6.25 p.m.

Mr. Frank Marsden (Liverpool, Scotland)

It is inevitable that a debate of this kind should be filled with statistics and figures. But for me the debate is about jobs; not jobs for the boys, but the livelihood of many people on Mersey-side and elsewhere.

On Merseyside at present we have 49,000 people who are unemployed, around the great refinery of Tate and Lyle. That is why the anger is slowly but surely building up. I am sorry that the Minister has left the Chamber. I have heard him described as an honourable man. I am sure that he is. But I was a little angry on 26th September when a delegation met the Minister and asked a specific question about reorganisation. I think that I can say, with modesty, that I have a fairly good memory. On that occasion the delegation was told, concerning the reorganisation, that the firms were doing a minuet and hoped to have it finalised by the end of the year. There was no mention of the meeting on 8th August of heads of the sugar refining industry. The Minister would have known of that meeting. Why did the Minister not tell the Members of Parliament on that delegation that such a meeting had taken place and that an agreement had been signed? Why did he remain silent? The Minister need not have told us, but I thought that he would have done and should have done. Perhaps that was a sin of omission.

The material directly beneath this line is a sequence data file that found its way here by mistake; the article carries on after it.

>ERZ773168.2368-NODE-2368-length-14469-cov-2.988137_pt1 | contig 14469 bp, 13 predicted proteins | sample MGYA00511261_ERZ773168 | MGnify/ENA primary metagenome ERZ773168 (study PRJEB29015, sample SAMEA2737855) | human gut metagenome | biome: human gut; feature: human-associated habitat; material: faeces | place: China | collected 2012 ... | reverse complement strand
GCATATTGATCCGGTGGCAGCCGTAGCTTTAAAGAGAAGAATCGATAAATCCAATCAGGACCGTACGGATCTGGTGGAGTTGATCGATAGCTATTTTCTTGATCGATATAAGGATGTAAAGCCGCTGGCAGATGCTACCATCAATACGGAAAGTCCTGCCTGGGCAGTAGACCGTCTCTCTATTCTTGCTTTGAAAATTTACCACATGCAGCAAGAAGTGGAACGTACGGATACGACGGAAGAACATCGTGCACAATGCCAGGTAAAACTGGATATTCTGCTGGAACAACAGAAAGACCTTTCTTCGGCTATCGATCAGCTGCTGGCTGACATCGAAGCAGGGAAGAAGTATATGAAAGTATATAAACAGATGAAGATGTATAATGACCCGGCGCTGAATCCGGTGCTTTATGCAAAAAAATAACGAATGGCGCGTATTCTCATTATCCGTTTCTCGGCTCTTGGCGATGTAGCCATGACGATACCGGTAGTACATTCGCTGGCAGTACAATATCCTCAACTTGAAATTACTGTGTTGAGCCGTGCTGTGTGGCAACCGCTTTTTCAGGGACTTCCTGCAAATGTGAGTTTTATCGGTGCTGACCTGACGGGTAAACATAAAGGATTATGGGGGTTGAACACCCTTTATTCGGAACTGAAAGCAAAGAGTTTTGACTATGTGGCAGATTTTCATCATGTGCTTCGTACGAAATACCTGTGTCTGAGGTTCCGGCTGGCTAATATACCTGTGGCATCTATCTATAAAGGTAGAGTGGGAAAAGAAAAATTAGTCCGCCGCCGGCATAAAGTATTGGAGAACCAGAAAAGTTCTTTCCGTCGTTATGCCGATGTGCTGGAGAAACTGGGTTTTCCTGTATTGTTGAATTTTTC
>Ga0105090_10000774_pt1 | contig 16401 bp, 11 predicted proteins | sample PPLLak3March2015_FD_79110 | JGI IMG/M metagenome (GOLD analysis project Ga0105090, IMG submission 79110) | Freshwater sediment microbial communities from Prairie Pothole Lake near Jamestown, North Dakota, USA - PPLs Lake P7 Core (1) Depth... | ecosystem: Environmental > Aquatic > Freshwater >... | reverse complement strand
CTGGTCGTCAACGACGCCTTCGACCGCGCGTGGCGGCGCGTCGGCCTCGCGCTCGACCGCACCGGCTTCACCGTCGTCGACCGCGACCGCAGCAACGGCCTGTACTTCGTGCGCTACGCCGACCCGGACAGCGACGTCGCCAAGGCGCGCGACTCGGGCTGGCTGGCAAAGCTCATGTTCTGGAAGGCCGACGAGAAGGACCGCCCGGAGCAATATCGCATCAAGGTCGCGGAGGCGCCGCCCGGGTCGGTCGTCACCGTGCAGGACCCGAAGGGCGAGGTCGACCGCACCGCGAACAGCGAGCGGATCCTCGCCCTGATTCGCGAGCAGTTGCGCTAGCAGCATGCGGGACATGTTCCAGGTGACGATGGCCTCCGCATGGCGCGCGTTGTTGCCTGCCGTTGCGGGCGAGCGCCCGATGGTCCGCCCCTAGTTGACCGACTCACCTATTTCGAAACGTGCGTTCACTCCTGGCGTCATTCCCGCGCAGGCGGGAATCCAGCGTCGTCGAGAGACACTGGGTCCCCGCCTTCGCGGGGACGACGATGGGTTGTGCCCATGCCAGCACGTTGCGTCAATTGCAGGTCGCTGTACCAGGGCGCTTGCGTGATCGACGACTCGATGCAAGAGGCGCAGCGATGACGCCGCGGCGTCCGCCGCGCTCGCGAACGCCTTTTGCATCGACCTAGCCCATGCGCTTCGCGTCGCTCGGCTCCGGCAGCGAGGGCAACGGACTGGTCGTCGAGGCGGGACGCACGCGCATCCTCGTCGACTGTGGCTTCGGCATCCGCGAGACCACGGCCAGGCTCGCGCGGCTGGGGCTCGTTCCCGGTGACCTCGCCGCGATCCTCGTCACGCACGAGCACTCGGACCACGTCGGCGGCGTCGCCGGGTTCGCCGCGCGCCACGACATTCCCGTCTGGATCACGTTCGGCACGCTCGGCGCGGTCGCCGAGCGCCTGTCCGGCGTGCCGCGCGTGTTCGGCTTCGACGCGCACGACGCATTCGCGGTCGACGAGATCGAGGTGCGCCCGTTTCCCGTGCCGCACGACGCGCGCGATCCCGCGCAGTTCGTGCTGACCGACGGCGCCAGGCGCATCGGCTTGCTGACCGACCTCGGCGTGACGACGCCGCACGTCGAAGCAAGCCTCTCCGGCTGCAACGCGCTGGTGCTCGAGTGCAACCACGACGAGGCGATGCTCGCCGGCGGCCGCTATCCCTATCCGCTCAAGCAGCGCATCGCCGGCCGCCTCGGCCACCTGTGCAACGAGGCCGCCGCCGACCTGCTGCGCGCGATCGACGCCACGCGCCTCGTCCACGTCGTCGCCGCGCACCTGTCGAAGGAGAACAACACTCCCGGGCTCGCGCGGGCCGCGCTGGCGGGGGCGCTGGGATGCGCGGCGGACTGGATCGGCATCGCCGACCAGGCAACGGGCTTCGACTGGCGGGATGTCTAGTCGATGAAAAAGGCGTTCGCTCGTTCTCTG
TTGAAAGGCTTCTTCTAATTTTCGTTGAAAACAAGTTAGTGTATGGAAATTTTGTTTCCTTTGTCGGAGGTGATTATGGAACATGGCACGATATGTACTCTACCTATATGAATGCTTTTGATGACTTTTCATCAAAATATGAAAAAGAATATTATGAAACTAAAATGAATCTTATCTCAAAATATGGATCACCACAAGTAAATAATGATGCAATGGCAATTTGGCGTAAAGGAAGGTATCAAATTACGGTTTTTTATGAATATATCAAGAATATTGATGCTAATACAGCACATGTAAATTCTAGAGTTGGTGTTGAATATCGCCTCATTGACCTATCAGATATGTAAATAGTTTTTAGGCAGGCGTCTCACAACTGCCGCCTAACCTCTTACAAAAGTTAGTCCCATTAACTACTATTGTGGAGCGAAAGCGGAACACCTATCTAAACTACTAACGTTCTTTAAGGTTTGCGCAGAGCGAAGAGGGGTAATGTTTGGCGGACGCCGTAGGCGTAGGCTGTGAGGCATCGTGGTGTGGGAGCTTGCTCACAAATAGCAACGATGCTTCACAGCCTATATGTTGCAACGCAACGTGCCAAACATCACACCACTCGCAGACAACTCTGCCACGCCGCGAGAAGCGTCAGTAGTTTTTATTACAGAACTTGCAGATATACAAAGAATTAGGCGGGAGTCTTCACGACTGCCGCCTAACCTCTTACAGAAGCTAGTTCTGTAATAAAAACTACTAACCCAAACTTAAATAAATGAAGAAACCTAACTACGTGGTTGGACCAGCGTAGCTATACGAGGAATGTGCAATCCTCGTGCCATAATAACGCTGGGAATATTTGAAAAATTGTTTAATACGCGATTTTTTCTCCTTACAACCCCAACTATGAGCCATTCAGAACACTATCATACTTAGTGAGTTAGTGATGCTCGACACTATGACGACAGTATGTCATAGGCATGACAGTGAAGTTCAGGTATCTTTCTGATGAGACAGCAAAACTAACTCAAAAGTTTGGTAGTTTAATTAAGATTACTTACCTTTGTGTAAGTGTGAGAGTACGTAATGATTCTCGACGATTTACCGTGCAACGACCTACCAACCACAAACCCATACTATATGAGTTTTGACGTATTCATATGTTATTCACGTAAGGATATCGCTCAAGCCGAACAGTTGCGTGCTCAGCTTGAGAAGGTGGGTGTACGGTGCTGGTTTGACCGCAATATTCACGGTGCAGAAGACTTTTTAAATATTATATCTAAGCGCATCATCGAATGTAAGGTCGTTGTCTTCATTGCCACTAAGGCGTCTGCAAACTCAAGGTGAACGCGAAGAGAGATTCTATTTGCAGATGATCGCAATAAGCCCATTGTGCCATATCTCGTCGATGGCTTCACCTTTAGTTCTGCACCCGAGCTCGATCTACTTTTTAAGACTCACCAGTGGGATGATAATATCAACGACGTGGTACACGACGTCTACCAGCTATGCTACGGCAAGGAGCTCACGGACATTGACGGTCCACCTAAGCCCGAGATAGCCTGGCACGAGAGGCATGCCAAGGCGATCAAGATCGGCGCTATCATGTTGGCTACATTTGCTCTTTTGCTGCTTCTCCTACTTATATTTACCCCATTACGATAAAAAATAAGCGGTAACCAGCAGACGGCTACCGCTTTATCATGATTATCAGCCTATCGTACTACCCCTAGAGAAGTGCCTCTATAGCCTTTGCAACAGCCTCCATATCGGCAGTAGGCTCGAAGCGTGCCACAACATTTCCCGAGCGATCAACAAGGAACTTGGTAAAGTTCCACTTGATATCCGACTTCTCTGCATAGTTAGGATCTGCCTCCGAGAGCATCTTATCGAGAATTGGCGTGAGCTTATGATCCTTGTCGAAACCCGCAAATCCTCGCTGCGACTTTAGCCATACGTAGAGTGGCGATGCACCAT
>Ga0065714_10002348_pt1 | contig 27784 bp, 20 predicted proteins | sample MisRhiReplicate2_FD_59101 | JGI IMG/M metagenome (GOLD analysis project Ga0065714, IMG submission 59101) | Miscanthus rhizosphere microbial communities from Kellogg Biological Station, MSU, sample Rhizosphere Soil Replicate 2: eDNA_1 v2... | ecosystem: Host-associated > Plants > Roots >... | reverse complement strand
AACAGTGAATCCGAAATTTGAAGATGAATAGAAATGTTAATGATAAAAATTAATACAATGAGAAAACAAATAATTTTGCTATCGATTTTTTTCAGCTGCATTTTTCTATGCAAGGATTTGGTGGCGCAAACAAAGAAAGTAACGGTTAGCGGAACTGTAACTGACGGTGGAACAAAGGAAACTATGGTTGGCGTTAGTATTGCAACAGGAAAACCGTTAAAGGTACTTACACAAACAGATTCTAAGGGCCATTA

Like many hon. Members on both sides of the House, I feel that we are simply not in the picture about many issues. There have been rumours and counter-rumours, and sometimes even lies, over the many issues involved. We have one story from the Minister but a different story from Tate and Lyle. I warn the workers' action committees not to be so involved with management at a time when it may be necessary to fight management. The workers are being used by Tate and Lyle to put pressure on the Minister so that the company can cut back and do precisely what is wishes. Tate and Lyle is now saying, a little late in the day, that redundancies are inevitable. The seeds of all this were sown in the past. The sugar workers of Liverpool think that the Government and Tate and Lyle are selling them down the river. Tate and Lyle will do what is in the best interests of its shareholders. As a good company, why should it not do that? But such action may not be in the best interests of the working people of Liverpool.